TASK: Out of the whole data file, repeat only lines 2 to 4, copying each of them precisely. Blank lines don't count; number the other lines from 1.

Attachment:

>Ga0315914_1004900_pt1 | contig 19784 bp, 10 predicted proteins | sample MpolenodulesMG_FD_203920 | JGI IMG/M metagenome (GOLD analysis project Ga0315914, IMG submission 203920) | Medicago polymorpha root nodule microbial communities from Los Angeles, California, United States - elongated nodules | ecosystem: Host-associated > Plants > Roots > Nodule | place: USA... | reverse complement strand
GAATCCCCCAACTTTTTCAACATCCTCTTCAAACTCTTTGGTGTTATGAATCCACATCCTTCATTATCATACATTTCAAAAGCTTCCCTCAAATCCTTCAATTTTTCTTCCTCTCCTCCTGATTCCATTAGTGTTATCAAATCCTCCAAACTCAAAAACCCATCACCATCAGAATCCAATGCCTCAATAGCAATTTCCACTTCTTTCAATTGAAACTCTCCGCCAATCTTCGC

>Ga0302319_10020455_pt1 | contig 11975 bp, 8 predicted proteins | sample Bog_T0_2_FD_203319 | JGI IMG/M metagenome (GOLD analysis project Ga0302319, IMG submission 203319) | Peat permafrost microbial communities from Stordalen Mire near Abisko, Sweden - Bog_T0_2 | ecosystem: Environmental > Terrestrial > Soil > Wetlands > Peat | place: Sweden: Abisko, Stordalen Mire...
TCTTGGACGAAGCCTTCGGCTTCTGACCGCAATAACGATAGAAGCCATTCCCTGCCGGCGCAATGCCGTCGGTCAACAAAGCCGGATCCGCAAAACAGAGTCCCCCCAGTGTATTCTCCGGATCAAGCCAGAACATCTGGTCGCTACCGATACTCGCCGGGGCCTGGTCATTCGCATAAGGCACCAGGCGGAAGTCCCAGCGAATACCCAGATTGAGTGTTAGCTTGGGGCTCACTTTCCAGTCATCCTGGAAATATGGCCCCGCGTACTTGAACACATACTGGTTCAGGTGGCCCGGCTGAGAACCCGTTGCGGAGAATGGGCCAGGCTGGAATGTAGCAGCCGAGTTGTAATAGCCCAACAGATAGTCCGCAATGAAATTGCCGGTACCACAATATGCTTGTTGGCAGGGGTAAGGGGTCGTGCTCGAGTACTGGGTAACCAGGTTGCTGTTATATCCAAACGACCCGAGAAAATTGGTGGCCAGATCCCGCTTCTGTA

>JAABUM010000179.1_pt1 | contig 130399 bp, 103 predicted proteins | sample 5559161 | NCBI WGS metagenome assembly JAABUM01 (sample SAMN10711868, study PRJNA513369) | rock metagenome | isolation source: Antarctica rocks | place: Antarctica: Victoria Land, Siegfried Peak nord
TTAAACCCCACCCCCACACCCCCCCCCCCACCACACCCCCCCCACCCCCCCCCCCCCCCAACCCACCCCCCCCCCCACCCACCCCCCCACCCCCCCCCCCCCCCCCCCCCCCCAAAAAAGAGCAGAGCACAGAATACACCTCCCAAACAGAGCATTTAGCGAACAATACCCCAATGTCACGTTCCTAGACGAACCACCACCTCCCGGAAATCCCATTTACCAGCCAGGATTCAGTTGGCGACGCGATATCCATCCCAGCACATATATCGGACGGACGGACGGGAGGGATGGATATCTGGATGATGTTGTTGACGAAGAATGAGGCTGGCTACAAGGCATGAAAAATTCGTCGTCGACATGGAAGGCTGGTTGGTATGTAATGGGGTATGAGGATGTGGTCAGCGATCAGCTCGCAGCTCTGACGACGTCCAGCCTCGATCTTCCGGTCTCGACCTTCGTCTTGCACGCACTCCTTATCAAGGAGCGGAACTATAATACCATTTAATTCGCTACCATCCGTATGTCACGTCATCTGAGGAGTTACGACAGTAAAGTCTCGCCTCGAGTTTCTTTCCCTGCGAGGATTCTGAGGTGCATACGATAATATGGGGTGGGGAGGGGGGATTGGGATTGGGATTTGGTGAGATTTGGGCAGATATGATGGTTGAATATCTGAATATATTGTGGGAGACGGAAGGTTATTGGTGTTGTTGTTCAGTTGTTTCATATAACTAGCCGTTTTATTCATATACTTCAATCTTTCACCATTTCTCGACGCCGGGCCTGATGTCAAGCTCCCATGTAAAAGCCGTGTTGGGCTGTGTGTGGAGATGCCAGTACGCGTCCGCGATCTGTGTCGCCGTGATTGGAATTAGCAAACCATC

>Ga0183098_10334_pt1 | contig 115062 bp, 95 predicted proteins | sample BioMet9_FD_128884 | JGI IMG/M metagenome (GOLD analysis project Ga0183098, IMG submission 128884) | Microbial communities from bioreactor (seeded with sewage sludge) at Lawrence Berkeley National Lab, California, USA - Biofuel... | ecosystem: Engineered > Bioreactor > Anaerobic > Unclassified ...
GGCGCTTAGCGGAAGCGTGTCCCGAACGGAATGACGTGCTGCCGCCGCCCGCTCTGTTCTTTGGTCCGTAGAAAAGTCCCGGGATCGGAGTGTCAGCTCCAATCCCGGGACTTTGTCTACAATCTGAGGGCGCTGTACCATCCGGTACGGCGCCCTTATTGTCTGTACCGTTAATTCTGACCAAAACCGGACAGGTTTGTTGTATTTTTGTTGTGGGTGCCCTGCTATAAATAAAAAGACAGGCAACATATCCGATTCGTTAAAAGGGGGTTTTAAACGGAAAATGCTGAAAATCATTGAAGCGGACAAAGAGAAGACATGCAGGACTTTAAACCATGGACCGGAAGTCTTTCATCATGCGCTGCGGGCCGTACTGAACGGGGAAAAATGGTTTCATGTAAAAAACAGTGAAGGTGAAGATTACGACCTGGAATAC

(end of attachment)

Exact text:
GAATCCCCCAACTTTTTCAACATCCTCTTCAAACTCTTTGGTGTTATGAATCCACATCCTTCATTATCATACATTTCAAAAGCTTCCCTCAAATCCTTCAATTTTTCTTCCTCTCCTCCTGATTCCATTAGTGTTATCAAATCCTCCAAACTCAAAAACCCATCACCATCAGAATCCAATGCCTCAATAGCAATTTCCACTTCTTTCAATTGAAACTCTCCGCCAATCTTCGC

>Ga0302319_10020455_pt1 | contig 11975 bp, 8 predicted proteins | sample Bog_T0_2_FD_203319 | JGI IMG/M metagenome (GOLD analysis project Ga0302319, IMG submission 203319) | Peat permafrost microbial communities from Stordalen Mire near Abisko, Sweden - Bog_T0_2 | ecosystem: Environmental > Terrestrial > Soil > Wetlands > Peat | place: Sweden: Abisko, Stordalen Mire...
TCTTGGACGAAGCCTTCGGCTTCTGACCGCAATAACGATAGAAGCCATTCCCTGCCGGCGCAATGCCGTCGGTCAACAAAGCCGGATCCGCAAAACAGAGTCCCCCCAGTGTATTCTCCGGATCAAGCCAGAACATCTGGTCGCTACCGATACTCGCCGGGGCCTGGTCATTCGCATAAGGCACCAGGCGGAAGTCCCAGCGAATACCCAGATTGAGTGTTAGCTTGGGGCTCACTTTCCAGTCATCCTGGAAATATGGCCCCGCGTACTTGAACACATACTGGTTCAGGTGGCCCGGCTGAGAACCCGTTGCGGAGAATGGGCCAGGCTGGAATGTAGCAGCCGAGTTGTAATAGCCCAACAGATAGTCCGCAATGAAATTGCCGGTACCACAATATGCTTGTTGGCAGGGGTAAGGGGTCGTGCTCGAGTACTGGGTAACCAGGTTGCTGTTATATCCAAACGACCCGAGAAAATTGGTGGCCAGATCCCGCTTCTGTA